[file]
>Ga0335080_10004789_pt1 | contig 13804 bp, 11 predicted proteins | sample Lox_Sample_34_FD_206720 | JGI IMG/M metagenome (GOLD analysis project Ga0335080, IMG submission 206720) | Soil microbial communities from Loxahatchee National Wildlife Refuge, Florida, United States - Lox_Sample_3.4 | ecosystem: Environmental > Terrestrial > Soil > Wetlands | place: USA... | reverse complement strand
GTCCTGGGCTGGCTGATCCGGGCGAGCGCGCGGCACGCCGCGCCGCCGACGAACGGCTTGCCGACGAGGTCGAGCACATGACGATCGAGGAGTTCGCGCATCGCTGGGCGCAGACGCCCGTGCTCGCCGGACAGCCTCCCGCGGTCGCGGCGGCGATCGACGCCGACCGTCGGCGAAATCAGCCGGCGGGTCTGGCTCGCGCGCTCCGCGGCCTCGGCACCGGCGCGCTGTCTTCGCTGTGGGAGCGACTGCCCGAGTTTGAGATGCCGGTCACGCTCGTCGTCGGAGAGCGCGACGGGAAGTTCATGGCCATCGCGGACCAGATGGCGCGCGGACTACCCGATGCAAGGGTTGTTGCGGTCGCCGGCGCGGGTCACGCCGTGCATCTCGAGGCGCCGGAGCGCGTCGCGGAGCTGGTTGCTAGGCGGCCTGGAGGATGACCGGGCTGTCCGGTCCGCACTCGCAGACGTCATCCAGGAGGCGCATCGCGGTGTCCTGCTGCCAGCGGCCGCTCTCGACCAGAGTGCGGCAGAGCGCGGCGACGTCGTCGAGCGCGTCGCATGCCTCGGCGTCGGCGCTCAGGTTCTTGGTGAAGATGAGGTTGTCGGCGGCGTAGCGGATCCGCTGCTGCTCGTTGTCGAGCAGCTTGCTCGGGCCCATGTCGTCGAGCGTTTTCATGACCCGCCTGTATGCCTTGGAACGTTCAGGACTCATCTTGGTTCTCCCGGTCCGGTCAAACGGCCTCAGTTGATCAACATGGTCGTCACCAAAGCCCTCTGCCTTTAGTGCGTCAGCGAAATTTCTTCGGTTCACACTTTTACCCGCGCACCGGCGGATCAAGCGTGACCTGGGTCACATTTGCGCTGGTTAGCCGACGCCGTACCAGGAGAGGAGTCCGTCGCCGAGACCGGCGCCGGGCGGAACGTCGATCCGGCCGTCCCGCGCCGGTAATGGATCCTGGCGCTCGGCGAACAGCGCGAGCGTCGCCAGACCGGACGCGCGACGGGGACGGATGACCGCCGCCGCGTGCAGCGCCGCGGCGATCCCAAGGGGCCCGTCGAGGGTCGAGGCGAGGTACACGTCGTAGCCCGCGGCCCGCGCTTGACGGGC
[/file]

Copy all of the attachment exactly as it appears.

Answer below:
>Ga0335080_10004789_pt1 | contig 13804 bp, 11 predicted proteins | sample Lox_Sample_34_FD_206720 | JGI IMG/M metagenome (GOLD analysis project Ga0335080, IMG submission 206720) | Soil microbial communities from Loxahatchee National Wildlife Refuge, Florida, United States - Lox_Sample_3.4 | ecosystem: Environmental > Terrestrial > Soil > Wetlands | place: USA... | reverse complement strand
GTCCTGGGCTGGCTGATCCGGGCGAGCGCGCGGCACGCCGCGCCGCCGACGAACGGCTTGCCGACGAGGTCGAGCACATGACGATCGAGGAGTTCGCGCATCGCTGGGCGCAGACGCCCGTGCTCGCCGGACAGCCTCCCGCGGTCGCGGCGGCGATCGACGCCGACCGTCGGCGAAATCAGCCGGCGGGTCTGGCTCGCGCGCTCCGCGGCCTCGGCACCGGCGCGCTGTCTTCGCTGTGGGAGCGACTGCCCGAGTTTGAGATGCCGGTCACGCTCGTCGTCGGAGAGCGCGACGGGAAGTTCATGGCCATCGCGGACCAGATGGCGCGCGGACTACCCGATGCAAGGGTTGTTGCGGTCGCCGGCGCGGGTCACGCCGTGCATCTCGAGGCGCCGGAGCGCGTCGCGGAGCTGGTTGCTAGGCGGCCTGGAGGATGACCGGGCTGTCCGGTCCGCACTCGCAGACGTCATCCAGGAGGCGCATCGCGGTGTCCTGCTGCCAGCGGCCGCTCTCGACCAGAGTGCGGCAGAGCGCGGCGACGTCGTCGAGCGCGTCGCATGCCTCGGCGTCGGCGCTCAGGTTCTTGGTGAAGATGAGGTTGTCGGCGGCGTAGCGGATCCGCTGCTGCTCGTTGTCGAGCAGCTTGCTCGGGCCCATGTCGTCGAGCGTTTTCATGACCCGCCTGTATGCCTTGGAACGTTCAGGACTCATCTTGGTTCTCCCGGTCCGGTCAAACGGCCTCAGTTGATCAACATGGTCGTCACCAAAGCCCTCTGCCTTTAGTGCGTCAGCGAAATTTCTTCGGTTCACACTTTTACCCGCGCACCGGCGGATCAAGCGTGACCTGGGTCACATTTGCGCTGGTTAGCCGACGCCGTACCAGGAGAGGAGTCCGTCGCCGAGACCGGCGCCGGGCGGAACGTCGATCCGGCCGTCCCGCGCCGGTAATGGATCCTGGCGCTCGGCGAACAGCGCGAGCGTCGCCAGACCGGACGCGCGACGGGGACGGATGACCGCCGCCGCGTGCAGCGCCGCGGCGATCCCAAGGGGCCCGTCGAGGGTCGAGGCGAGGTACACGTCGTAGCCCGCGGCCCGCGCTTGACGGGC